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An intervention targeting social, communication and daily activity skills in children and adolescents with Down syndrome and autism: a pilot study

Authors Wester Oxelgren U , Westerlund J, Myrelid Å , Annerén G, Johansson L, Åberg M, Gustafsson J, Fernell E 

Received 17 February 2019

Accepted for publication 23 May 2019

Published 18 July 2019 Volume 2019:15 Pages 2049—2056


Checked for plagiarism Yes

Review by Single anonymous peer review

Peer reviewer comments 2

Editor who approved publication: Dr Roger Pinder

Ulrika Wester Oxelgren,1 Joakim Westerlund,2,3 Åsa Myrelid,1 Göran Annerén,4 Lotta Johansson,5 Marie Åberg,5 Jan Gustafsson,1 Elisabeth Fernell3

1Department of Women’s and Children’s Health, Uppsala University, Uppsala, Sweden; 2Department of Psychology, Stockholm University, Stockholm, Sweden; 3Gillberg Neuropsychiatry Centre, Department of Neuroscience and Physiology, Gothenburg University, Gothenburg, Sweden; 4Department of Immunology, Genetics, and Pathology, Science for Life Laboratory, Uppsala University, Uppsala, Sweden; 5Department of Health and Rehabilitation, Uppsala County, Kungsgärdet Center, Uppsala, Sweden

Purpose: To evaluate whether an intervention, targeting deficits in social communication, interaction and restricted activities in children and adolescents with Down syndrome and autism could lead to enhanced participation in family and school activities.
Methods: The intervention included education for parents and school staff about autism, and workshops to identify social-communication and daily living activities that would be meaningful for the child to practice at home and at school. Thereafter, a three-month period of training for the child followed. Outcome measures comprised evaluation of goal achievement for each child, the “Family Strain Index” questionnaire and a visual scale pertaining to the parents’ general opinion about the intervention.
Results: On average, more than 90% of the goals were (to some extent or completely) achieved at home and at school. The mean scores of the “Family Strain Index” were almost identical at the follow-up to those before intervention. The evaluation supported that the use of strategies, intended to facilitate activities and communication, remained largely 18 months after start of the intervention.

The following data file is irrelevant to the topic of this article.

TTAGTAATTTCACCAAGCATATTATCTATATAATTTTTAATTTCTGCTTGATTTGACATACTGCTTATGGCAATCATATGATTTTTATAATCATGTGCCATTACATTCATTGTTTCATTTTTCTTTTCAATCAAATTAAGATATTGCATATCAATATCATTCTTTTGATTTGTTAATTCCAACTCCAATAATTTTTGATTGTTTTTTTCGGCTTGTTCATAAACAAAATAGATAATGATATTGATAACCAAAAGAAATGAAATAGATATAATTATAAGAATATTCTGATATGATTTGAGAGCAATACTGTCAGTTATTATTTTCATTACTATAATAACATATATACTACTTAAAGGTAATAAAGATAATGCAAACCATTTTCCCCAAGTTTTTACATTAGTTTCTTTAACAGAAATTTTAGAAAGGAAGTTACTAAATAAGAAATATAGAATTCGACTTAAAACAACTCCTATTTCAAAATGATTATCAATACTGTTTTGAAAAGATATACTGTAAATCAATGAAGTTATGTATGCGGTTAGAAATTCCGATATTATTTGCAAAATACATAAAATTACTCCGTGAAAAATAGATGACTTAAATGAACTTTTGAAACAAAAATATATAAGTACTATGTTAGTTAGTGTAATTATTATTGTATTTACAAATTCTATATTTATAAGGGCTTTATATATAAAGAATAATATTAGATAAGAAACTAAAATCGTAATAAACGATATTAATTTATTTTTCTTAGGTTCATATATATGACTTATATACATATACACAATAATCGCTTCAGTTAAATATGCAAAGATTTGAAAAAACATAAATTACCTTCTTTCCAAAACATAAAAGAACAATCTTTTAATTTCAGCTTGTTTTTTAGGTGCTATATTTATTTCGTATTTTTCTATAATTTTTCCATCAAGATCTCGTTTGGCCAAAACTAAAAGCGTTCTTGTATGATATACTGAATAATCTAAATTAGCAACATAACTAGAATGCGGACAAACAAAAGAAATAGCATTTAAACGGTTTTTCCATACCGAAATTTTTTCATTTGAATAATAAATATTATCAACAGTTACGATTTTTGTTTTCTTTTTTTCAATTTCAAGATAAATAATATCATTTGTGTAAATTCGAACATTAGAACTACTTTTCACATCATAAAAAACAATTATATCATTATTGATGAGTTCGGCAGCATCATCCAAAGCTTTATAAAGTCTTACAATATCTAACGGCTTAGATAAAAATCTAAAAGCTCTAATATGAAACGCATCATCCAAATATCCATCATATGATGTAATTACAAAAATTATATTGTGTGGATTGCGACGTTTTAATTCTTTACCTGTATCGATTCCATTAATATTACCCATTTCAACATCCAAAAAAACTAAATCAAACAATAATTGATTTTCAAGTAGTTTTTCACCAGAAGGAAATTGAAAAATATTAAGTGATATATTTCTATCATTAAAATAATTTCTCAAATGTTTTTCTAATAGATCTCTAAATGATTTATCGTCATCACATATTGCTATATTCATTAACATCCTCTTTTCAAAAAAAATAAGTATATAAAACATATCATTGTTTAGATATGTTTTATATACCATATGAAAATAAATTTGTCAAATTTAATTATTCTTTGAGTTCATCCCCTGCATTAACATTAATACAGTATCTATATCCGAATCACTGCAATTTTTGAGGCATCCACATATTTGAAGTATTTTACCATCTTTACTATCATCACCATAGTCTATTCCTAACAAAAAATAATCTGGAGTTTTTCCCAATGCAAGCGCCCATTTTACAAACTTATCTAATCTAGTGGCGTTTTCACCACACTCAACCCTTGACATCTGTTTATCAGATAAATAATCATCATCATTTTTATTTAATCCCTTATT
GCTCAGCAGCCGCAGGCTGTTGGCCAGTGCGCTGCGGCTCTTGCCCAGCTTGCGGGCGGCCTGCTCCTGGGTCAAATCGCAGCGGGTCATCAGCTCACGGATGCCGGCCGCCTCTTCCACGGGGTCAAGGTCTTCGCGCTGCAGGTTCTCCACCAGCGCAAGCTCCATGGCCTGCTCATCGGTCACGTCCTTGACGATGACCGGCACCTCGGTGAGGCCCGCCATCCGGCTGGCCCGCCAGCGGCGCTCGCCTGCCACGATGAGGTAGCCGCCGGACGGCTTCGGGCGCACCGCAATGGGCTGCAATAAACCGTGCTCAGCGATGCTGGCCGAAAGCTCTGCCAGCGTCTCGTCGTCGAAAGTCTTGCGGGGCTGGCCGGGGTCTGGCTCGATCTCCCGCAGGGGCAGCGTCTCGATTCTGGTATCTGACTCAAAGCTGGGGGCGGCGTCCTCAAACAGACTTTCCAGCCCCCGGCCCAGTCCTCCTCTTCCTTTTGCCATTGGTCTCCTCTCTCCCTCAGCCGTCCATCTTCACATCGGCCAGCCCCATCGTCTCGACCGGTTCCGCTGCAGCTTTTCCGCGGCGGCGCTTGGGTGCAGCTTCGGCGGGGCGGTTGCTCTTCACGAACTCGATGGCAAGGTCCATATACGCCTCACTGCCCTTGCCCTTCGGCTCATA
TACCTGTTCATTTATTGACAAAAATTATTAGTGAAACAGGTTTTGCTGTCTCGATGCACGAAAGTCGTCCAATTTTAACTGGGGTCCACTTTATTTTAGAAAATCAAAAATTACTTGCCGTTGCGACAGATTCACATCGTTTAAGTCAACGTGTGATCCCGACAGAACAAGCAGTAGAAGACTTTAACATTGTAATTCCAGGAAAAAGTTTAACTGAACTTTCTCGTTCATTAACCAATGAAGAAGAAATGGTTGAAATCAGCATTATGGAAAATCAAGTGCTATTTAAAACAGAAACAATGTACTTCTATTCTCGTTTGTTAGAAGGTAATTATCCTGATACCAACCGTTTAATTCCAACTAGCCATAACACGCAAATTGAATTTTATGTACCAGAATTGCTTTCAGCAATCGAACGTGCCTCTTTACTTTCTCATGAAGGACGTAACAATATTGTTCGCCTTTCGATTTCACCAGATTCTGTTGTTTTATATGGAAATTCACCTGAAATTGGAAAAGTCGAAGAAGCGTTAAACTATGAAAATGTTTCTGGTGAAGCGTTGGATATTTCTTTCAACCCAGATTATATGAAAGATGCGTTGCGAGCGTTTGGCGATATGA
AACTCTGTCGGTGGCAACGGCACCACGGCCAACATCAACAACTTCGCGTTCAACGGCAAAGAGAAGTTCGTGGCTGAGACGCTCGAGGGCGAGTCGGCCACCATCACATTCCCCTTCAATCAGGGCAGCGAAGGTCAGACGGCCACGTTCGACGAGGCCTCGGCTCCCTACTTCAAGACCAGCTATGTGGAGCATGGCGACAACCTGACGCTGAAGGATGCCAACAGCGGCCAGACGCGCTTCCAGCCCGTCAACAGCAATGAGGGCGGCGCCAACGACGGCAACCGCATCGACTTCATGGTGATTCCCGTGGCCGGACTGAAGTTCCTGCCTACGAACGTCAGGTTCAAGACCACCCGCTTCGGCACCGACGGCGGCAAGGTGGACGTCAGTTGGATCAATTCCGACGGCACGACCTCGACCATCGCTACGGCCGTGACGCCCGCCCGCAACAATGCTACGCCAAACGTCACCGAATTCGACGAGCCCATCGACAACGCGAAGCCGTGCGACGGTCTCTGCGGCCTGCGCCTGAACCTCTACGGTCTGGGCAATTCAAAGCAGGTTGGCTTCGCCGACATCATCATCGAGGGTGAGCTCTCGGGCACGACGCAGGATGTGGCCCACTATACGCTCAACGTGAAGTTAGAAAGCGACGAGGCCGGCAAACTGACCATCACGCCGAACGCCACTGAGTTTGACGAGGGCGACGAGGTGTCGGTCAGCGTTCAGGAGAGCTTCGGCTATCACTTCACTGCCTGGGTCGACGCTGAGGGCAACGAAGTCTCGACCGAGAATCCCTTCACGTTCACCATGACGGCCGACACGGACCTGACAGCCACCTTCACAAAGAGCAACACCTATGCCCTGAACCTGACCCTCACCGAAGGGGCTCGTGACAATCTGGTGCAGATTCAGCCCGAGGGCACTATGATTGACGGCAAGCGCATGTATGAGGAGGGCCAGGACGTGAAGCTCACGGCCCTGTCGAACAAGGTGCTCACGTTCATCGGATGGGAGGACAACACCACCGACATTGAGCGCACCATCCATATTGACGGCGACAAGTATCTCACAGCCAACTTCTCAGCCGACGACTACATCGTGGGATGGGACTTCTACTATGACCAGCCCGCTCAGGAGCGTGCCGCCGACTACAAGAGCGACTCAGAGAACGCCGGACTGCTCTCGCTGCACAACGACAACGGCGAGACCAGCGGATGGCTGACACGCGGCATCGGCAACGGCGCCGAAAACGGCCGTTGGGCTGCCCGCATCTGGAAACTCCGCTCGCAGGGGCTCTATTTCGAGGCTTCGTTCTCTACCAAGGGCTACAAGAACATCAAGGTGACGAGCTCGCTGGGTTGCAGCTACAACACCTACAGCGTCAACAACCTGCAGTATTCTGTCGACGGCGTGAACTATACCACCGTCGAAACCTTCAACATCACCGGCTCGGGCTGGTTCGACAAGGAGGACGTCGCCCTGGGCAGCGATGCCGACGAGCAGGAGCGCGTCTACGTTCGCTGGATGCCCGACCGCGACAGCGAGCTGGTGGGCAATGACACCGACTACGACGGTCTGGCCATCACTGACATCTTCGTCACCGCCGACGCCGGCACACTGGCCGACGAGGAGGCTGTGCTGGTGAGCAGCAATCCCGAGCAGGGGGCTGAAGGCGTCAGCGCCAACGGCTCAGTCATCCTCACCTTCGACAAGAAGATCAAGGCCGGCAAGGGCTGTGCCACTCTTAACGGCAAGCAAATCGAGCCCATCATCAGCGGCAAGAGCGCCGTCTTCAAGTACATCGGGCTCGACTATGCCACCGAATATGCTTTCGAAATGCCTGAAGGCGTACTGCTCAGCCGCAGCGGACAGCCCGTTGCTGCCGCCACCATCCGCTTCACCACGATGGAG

Conclusion: Despite the group involved in this study being composed of older children and adolescents, most of whom had severe and profound intellectual disability, the goal achievements and parents’ views on the intervention were encouraging.

Keywords: Down syndrome, intellectual disability, autism, psychoeducational intervention



Down syndrome (DS), ie, trisomy 21, is the single most commonly identified etiology of intellectual disability (ID)1 and has a worldwide incidence of about 1:800–1:1,000 live births.2 Down syndrome was previously considered as an autism “contrast syndrome”, but this view has changed.3 The level of intellectual disability varies from mild to profound and, in addition to ID, coexisting autism spectrum disorder, attention-deficit/hyperactivity disorder (ADHD) and other developmental/neuropsychiatric disorders have been increasingly reported.48 Prevalence estimates of these neurobehavioral and psychiatric disorders range from 20% to 40% in children with DS.4

Autism spectrum disorder (ASD) occurs in approximately 1% of the children in the general population9 and in up to 40% of the individuals with ID.10 Greater severity of one of these two disorders appears to have effects on the other disorder, ie, as IQ goes down the severity of ASD and challenging behaviors goes up.11

The prevalence of ASD in children with DS has been reported to be 17–40%6,7 and is particularly high in those with severe ID.12 There is evidence from several studies that individuals with DS and ASD, in addition to ID, show more cognitive, social and behavioral difficulties than those with ‘typical’ DS.5

Social and communicative deficits combined with specific behavioral abnormalities constitute the core impairments in ASD.13 Walton and Ingersoll14 reviewed specific interventions with the aim of improving social skills in adolescents with ASD combined with severe or profound ID. They reported that studies in the field were associated with significant challenges regarding research design and methodology. The differences in challenging behaviors between individuals with ASD and ID and those with ID only demonstrate that the former have unique needs. Consequently, they may not be well served by existing programs designed for individuals with ID or for ASD only.14